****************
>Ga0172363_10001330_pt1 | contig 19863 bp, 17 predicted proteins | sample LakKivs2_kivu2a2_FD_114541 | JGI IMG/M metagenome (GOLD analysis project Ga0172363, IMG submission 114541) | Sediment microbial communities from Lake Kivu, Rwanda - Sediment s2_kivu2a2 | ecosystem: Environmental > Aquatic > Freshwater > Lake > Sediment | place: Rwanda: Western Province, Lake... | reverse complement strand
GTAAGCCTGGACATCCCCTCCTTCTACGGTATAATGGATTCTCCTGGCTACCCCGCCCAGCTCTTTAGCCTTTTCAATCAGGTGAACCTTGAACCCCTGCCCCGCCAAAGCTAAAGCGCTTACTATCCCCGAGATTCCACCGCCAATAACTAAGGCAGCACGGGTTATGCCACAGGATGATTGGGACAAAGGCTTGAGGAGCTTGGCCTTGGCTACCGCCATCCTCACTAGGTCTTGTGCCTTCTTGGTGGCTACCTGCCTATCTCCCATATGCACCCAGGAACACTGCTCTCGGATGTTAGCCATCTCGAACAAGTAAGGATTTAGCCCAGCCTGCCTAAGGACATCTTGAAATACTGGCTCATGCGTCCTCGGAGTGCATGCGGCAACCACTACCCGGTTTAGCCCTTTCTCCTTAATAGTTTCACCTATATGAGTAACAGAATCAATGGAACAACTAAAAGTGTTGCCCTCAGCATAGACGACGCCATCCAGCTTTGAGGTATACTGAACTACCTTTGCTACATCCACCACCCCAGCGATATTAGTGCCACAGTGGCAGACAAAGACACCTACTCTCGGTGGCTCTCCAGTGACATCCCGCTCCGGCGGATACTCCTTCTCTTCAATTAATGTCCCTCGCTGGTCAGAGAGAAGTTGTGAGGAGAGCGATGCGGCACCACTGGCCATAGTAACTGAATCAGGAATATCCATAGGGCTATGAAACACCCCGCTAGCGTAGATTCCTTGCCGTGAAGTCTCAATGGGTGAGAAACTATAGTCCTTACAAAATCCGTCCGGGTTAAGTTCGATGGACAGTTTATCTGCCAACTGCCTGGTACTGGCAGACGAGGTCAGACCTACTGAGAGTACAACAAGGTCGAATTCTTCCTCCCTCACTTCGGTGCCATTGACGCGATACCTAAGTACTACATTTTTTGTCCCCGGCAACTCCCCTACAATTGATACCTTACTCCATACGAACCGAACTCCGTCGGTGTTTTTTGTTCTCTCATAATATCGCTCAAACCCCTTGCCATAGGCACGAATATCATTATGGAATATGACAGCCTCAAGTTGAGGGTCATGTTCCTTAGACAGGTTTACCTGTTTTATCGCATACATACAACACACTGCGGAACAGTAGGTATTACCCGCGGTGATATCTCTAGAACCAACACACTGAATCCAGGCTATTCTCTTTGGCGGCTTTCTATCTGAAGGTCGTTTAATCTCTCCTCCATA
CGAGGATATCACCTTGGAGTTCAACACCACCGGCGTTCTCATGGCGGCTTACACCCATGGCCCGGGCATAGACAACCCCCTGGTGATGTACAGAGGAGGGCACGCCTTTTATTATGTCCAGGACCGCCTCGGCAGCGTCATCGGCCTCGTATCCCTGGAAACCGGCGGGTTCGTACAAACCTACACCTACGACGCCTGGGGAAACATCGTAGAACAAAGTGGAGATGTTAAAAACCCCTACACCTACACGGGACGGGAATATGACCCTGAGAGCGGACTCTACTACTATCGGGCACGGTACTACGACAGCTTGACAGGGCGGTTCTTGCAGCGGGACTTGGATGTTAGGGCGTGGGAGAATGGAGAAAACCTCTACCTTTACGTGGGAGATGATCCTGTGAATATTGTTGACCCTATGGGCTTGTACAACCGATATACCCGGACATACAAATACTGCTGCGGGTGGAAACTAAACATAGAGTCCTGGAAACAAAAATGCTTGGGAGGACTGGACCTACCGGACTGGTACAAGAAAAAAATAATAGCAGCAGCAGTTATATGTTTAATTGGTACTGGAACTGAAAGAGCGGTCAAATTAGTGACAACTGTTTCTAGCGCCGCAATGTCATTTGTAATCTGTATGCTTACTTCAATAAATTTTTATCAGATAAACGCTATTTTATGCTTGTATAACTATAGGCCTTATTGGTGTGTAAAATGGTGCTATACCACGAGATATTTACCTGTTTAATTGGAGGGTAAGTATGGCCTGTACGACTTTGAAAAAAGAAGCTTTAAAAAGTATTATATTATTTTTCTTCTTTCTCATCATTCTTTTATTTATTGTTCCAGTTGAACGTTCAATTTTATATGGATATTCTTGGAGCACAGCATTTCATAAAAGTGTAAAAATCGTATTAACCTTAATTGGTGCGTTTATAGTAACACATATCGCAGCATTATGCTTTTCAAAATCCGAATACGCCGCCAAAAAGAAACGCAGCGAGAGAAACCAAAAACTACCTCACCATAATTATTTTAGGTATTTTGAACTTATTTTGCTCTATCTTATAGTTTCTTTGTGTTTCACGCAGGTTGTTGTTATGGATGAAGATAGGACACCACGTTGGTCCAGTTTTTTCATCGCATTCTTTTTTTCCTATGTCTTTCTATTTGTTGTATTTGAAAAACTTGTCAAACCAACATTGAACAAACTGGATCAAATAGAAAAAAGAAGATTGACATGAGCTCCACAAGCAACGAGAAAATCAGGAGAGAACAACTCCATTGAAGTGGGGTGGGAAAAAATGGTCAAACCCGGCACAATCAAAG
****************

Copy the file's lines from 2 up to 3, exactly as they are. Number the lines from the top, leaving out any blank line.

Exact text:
GTAAGCCTGGACATCCCCTCCTTCTACGGTATAATGGATTCTCCTGGCTACCCCGCCCAGCTCTTTAGCCTTTTCAATCAGGTGAACCTTGAACCCCTGCCCCGCCAAAGCTAAAGCGCTTACTATCCCCGAGATTCCACCGCCAATAACTAAGGCAGCACGGGTTATGCCACAGGATGATTGGGACAAAGGCTTGAGGAGCTTGGCCTTGGCTACCGCCATCCTCACTAGGTCTTGTGCCTTCTTGGTGGCTACCTGCCTATCTCCCATATGCACCCAGGAACACTGCTCTCGGATGTTAGCCATCTCGAACAAGTAAGGATTTAGCCCAGCCTGCCTAAGGACATCTTGAAATACTGGCTCATGCGTCCTCGGAGTGCATGCGGCAACCACTACCCGGTTTAGCCCTTTCTCCTTAATAGTTTCACCTATATGAGTAACAGAATCAATGGAACAACTAAAAGTGTTGCCCTCAGCATAGACGACGCCATCCAGCTTTGAGGTATACTGAACTACCTTTGCTACATCCACCACCCCAGCGATATTAGTGCCACAGTGGCAGACAAAGACACCTACTCTCGGTGGCTCTCCAGTGACATCCCGCTCCGGCGGATACTCCTTCTCTTCAATTAATGTCCCTCGCTGGTCAGAGAGAAGTTGTGAGGAGAGCGATGCGGCACCACTGGCCATAGTAACTGAATCAGGAATATCCATAGGGCTATGAAACACCCCGCTAGCGTAGATTCCTTGCCGTGAAGTCTCAATGGGTGAGAAACTATAGTCCTTACAAAATCCGTCCGGGTTAAGTTCGATGGACAGTTTATCTGCCAACTGCCTGGTACTGGCAGACGAGGTCAGACCTACTGAGAGTACAACAAGGTCGAATTCTTCCTCCCTCACTTCGGTGCCATTGACGCGATACCTAAGTACTACATTTTTTGTCCCCGGCAACTCCCCTACAATTGATACCTTACTCCATACGAACCGAACTCCGTCGGTGTTTTTTGTTCTCTCATAATATCGCTCAAACCCCTTGCCATAGGCACGAATATCATTATGGAATATGACAGCCTCAAGTTGAGGGTCATGTTCCTTAGACAGGTTTACCTGTTTTATCGCATACATACAACACACTGCGGAACAGTAGGTATTACCCGCGGTGATATCTCTAGAACCAACACACTGAATCCAGGCTATTCTCTTTGGCGGCTTTCTATCTGAAGGTCGTTTAATCTCTCCTCCATA
CGAGGATATCACCTTGGAGTTCAACACCACCGGCGTTCTCATGGCGGCTTACACCCATGGCCCGGGCATAGACAACCCCCTGGTGATGTACAGAGGAGGGCACGCCTTTTATTATGTCCAGGACCGCCTCGGCAGCGTCATCGGCCTCGTATCCCTGGAAACCGGCGGGTTCGTACAAACCTACACCTACGACGCCTGGGGAAACATCGTAGAACAAAGTGGAGATGTTAAAAACCCCTACACCTACACGGGACGGGAATATGACCCTGAGAGCGGACTCTACTACTATCGGGCACGGTACTACGACAGCTTGACAGGGCGGTTCTTGCAGCGGGACTTGGATGTTAGGGCGTGGGAGAATGGAGAAAACCTCTACCTTTACGTGGGAGATGATCCTGTGAATATTGTTGACCCTATGGGCTTGTACAACCGATATACCCGGACATACAAATACTGCTGCGGGTGGAAACTAAACATAGAGTCCTGGAAACAAAAATGCTTGGGAGGACTGGACCTACCGGACTGGTACAAGAAAAAAATAATAGCAGCAGCAGTTATATGTTTAATTGGTACTGGAACTGAAAGAGCGGTCAAATTAGTGACAACTGTTTCTAGCGCCGCAATGTCATTTGTAATCTGTATGCTTACTTCAATAAATTTTTATCAGATAAACGCTATTTTATGCTTGTATAACTATAGGCCTTATTGGTGTGTAAAATGGTGCTATACCACGAGATATTTACCTGTTTAATTGGAGGGTAAGTATGGCCTGTACGACTTTGAAAAAAGAAGCTTTAAAAAGTATTATATTATTTTTCTTCTTTCTCATCATTCTTTTATTTATTGTTCCAGTTGAACGTTCAATTTTATATGGATATTCTTGGAGCACAGCATTTCATAAAAGTGTAAAAATCGTATTAACCTTAATTGGTGCGTTTATAGTAACACATATCGCAGCATTATGCTTTTCAAAATCCGAATACGCCGCCAAAAAGAAACGCAGCGAGAGAAACCAAAAACTACCTCACCATAATTATTTTAGGTATTTTGAACTTATTTTGCTCTATCTTATAGTTTCTTTGTGTTTCACGCAGGTTGTTGTTATGGATGAAGATAGGACACCACGTTGGTCCAGTTTTTTCATCGCATTCTTTTTTTCCTATGTCTTTCTATTTGTTGTATTTGAAAAACTTGTCAAACCAACATTGAACAAACTGGATCAAATAGAAAAAAGAAGATTGACATGAGCTCCACAAGCAACGAGAAAATCAGGAGAGAACAACTCCATTGAAGTGGGGTGGGAAAAAATGGTCAAACCCGGCACAATCAAAG